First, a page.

Gilead fends off Roche as hep C heavyweights fight for blockbuster rights

Gilead Sciences ($GILD) convinced an panel of arbitrators that rival Roche ($RHHBY) had no legitimate claims on Sovaldi, its record-setting hepatitis C treatment, but the antiviral pioneer still faces patent spats with a host of challengers looking to cash in on next-generation combo therapies for the disease.

Roche's case stemmed from a 2004 collaboration with Pharmasset, later acquired by Gilead for $11 billion, covering work on antivirals. According to Roche, that deal gave the company a license to sofosbuvir, now Sovaldi, and put it in line for a cut of the roughly $5 billion the drug has generated since its launch in January. Those claims amounted to nothing, however, as an arbitration panel ruled on Thursday that Roche failed to make its case, Gilead said in a regulatory filing.

But the drugmaker is hardly out of the intellectual property woods. AbbVie ($ABBV), Merck ($MRK) and Idenix Pharmaceuticals each has pending claims on sofosbuvir and, perhaps more importantly, on the soon-to-come cocktail therapies that stand to further expand the blockbuster hep C market.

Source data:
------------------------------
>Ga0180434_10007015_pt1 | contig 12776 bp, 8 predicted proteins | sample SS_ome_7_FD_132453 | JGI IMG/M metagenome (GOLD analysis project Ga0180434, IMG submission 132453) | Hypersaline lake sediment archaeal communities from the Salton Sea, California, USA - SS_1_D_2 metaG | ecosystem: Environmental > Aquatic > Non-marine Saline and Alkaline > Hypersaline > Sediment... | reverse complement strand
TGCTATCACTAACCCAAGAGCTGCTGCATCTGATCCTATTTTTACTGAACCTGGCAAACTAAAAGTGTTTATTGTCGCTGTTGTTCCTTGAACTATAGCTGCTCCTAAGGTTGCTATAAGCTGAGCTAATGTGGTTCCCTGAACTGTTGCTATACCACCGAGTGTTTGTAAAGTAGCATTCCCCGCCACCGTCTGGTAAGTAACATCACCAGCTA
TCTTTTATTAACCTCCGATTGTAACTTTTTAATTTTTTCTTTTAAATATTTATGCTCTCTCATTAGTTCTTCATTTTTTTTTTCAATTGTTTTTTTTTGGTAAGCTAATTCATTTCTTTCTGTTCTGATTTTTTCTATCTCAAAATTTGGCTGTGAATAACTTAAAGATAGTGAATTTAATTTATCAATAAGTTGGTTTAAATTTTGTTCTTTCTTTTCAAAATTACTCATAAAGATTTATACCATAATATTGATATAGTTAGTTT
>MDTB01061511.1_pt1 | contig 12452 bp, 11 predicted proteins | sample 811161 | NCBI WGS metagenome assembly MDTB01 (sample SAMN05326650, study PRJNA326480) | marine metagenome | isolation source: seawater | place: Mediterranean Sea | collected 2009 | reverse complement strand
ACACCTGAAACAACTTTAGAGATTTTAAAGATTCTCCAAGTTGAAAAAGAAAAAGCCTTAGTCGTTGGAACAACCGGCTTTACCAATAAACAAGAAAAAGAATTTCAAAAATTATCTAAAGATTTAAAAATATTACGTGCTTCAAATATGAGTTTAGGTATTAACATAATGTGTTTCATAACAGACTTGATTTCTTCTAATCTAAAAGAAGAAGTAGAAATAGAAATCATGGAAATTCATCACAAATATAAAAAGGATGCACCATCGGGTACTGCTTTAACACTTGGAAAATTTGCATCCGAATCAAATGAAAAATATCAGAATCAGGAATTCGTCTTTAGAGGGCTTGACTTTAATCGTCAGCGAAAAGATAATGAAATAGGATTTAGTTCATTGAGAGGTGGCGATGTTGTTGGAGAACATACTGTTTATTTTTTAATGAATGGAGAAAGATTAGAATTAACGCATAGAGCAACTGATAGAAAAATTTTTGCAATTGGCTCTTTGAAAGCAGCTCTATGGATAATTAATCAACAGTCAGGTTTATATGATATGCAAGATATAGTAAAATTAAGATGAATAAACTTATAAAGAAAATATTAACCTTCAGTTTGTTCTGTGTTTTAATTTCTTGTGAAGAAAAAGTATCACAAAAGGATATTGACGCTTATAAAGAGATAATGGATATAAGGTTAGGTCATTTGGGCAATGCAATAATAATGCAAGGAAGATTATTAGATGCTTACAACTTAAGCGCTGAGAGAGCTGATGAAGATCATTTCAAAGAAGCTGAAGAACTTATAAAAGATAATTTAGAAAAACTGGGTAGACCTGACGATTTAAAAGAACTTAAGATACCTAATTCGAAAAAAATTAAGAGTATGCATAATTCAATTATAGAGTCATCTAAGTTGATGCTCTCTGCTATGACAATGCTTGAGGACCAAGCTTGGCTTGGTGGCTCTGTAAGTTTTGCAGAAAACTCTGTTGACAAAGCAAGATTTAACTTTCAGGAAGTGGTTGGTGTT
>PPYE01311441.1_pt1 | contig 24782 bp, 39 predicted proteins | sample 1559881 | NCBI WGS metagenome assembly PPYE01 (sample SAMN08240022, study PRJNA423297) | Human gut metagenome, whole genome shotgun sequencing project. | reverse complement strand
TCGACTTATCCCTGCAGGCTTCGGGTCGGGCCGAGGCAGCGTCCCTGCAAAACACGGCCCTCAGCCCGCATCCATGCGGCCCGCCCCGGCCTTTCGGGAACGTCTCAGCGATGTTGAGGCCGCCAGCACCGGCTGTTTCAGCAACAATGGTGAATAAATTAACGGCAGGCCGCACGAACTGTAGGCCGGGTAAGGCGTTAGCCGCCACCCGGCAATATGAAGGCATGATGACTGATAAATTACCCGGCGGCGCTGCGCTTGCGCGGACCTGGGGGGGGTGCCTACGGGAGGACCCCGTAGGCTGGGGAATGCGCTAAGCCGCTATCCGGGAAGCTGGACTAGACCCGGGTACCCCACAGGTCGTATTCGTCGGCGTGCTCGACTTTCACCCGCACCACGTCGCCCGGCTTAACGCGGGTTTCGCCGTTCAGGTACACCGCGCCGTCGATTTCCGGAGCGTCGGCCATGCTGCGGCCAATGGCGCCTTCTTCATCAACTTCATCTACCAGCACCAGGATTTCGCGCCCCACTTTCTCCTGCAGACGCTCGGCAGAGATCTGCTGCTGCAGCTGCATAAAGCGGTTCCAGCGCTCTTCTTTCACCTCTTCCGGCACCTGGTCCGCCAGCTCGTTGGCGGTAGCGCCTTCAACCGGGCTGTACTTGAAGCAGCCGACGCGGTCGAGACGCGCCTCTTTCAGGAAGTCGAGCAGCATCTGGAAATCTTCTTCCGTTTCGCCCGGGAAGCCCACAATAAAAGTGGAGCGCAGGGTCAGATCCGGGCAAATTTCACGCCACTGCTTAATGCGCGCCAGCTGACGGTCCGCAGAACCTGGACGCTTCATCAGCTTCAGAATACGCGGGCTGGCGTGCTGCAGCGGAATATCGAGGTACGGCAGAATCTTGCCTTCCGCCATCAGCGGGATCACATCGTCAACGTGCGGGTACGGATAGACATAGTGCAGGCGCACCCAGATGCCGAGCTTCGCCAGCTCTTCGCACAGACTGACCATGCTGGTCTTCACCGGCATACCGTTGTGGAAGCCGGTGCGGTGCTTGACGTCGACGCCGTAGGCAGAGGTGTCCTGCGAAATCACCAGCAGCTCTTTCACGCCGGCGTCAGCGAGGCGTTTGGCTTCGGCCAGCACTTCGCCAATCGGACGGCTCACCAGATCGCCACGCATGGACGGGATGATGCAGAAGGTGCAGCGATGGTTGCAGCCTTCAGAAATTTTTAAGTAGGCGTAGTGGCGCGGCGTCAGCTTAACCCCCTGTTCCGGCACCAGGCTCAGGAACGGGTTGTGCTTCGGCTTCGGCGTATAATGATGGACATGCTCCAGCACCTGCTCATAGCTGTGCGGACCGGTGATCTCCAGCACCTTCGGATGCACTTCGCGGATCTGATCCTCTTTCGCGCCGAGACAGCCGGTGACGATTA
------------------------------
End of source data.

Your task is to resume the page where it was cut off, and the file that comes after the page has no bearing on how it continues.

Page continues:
Merck has been squabbling with Gilead for more than a year, claiming sofosbuvir infringes two of its patents and laying claim to 10% of the drug's sales in quickly countered lawsuit. This summer, Merck traded about $3.9 billion for Idenix, inheriting a wider battle with Gilead. Idenix is engaged in a legal wrangle with Gilead over sofosbuvir-related patents, pursuing lawsuits in the U.S. and Europe. For its part, Gilead has said the claims are without merit and stands by its intellectual property.

AbbVie, on the other hand, is creating a stickier situation for its rival. The Illinois company has broadly patented the idea of mixing a nucleotide with an NS5A inhibitor to treat hep C, the equation at play in many of in-development combo therapies across the industry. That includes Gilead's fixed-dose cocktail of sofosbuvir and ledipasvir, for which it expects FDA approval this year. If and when Gilead launches the mixture, AbbVie believes it's entitled to damages and royalties. Predictably, Gilead disputes that claim.

- read Gilead's filing

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